Guy Ritchie's reimagining of the King Arthur legend manages to be both action-packed and yet utterly mind-numbing, with a two-hour running time that feels endless.
The frenetic, frequently confusing fantasy epic kicks off with a massive battle between the valiant reigning monarch of Britain, King Uther (Eric Bana), as he fends off an attack between the evil sorcerer Mordred and some enormous elephants.
The King and his army are victorious, but trouble isn't far around the corner as his slimy, scheming brother Vortigern (Jude Law) has his eye on the throne.
After sacrificing his own wife Elsa to sea witches (!), Vortigern summons a demon knight (!!) to kill his brother and his beloved before he claims the crown for himself. Fortunately, before meeting his untimely end, King Uther manages to send off his son Arthur, the rightful heir to the throne, on a boat which eventually washes up in Londinium.
Here, in the kind of slickly-edited, sped-up montage that is Ritchie's bread and butter, we are quickly fed the story of Arthur's upbringing. In order to survive in his new, more challenging circumstances, the young boy learns how to con and fight, growing into a tightly-muscled, streetwise Charlie Hunnam.
Arthur's comfortable wheeler dealer existence is threatened when the sword of Excalibur surfaces near Vortigen's castle. The insecure ruler determines to track down the man who can extract this sacred sword from the stone, and eliminate the threat for once and for all.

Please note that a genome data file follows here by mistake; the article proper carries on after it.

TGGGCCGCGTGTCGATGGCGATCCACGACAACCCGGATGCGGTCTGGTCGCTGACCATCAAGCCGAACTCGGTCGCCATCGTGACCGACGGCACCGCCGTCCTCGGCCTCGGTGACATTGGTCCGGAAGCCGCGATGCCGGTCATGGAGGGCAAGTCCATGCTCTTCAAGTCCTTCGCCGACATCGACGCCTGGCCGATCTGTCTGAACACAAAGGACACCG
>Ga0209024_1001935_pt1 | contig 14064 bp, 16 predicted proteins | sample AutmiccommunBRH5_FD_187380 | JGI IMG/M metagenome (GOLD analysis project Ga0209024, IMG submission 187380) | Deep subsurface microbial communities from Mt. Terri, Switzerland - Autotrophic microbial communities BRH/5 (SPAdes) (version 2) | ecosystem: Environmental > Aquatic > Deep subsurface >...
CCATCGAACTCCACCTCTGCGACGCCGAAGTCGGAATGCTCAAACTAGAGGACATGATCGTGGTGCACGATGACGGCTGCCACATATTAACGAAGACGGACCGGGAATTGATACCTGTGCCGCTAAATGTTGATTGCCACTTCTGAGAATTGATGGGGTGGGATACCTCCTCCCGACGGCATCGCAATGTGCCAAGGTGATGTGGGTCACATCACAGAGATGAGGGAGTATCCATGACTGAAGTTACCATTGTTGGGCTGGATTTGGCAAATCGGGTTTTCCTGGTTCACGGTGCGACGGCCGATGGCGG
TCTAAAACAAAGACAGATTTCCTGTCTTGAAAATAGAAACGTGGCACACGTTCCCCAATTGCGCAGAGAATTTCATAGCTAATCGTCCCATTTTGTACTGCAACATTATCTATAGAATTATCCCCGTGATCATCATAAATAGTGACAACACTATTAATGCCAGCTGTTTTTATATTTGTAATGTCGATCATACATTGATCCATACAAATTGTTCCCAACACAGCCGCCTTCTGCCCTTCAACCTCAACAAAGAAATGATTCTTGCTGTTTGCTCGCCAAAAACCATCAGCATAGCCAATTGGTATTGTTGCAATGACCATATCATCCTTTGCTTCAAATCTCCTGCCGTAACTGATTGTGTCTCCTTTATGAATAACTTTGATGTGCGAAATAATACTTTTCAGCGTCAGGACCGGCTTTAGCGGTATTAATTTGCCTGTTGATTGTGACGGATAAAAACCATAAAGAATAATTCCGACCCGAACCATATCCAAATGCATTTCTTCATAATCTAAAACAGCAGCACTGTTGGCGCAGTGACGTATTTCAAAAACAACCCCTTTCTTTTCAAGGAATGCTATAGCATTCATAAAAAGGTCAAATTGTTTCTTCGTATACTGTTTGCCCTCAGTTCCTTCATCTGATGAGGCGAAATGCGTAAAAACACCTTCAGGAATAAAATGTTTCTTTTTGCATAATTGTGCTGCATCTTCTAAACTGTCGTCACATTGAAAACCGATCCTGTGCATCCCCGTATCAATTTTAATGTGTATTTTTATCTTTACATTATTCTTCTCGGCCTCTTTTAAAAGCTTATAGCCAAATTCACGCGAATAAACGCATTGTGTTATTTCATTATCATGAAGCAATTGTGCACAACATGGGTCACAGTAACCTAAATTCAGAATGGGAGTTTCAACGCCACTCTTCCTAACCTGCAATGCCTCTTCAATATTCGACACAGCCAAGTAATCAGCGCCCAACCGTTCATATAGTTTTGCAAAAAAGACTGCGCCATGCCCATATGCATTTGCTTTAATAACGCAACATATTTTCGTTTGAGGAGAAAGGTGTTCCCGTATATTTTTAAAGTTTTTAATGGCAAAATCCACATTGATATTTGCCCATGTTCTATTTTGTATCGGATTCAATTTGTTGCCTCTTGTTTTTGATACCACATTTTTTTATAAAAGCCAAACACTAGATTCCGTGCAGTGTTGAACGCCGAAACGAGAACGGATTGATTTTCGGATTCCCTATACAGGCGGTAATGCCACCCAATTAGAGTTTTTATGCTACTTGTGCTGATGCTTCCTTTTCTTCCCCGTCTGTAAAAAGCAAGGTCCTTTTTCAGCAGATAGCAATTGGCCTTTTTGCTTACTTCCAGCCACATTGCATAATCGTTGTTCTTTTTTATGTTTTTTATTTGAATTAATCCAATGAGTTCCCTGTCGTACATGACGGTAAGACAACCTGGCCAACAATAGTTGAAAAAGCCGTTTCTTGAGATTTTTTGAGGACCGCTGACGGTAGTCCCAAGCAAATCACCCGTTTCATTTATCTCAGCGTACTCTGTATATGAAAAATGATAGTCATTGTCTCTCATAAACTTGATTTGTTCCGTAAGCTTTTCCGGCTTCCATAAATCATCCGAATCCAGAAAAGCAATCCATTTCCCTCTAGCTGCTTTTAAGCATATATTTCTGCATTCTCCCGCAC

It is here where the film takes a swift nosedive with one of the most laughably misjudged cameo appearances of all time, for it is none other than a de-prettified David Beckham who orders Arthur to attempt to haul out the sword from the rock.
After that low point, Vortigen informs Arthur of his royal lineage, before sentencing him to death. However, Arthur is saved by The Mage, a female sorcerer, (Astrid Bergès-Frisbey) and they set off with a rag tag bunch of geezers to dethrone his evil uncle.
One of the most critical flaws of King Arthur, of which there are many, is that it's hard to root for our supposed hero. Hunnam plays the legendary character as a smug, smirking lad who's not particularly likeable. In addition, the over reliance on appallingly lacklustre CGI makes many of the set-pieces feel samey and plodding.
It also probably doesn't come as a surprise that the film is brimming with machismo, with the only female character of note being the excellent Bergès-Frisbey as The Mage.
Rather jaw-droppingly, King Arthur: Legend of the Sword was intended to be the first of a series of SIX films riffing on the popular myth. With this big-budget feature bombing at the box office, it's hard to imagine we'll see any of the follow-ups any time soon.
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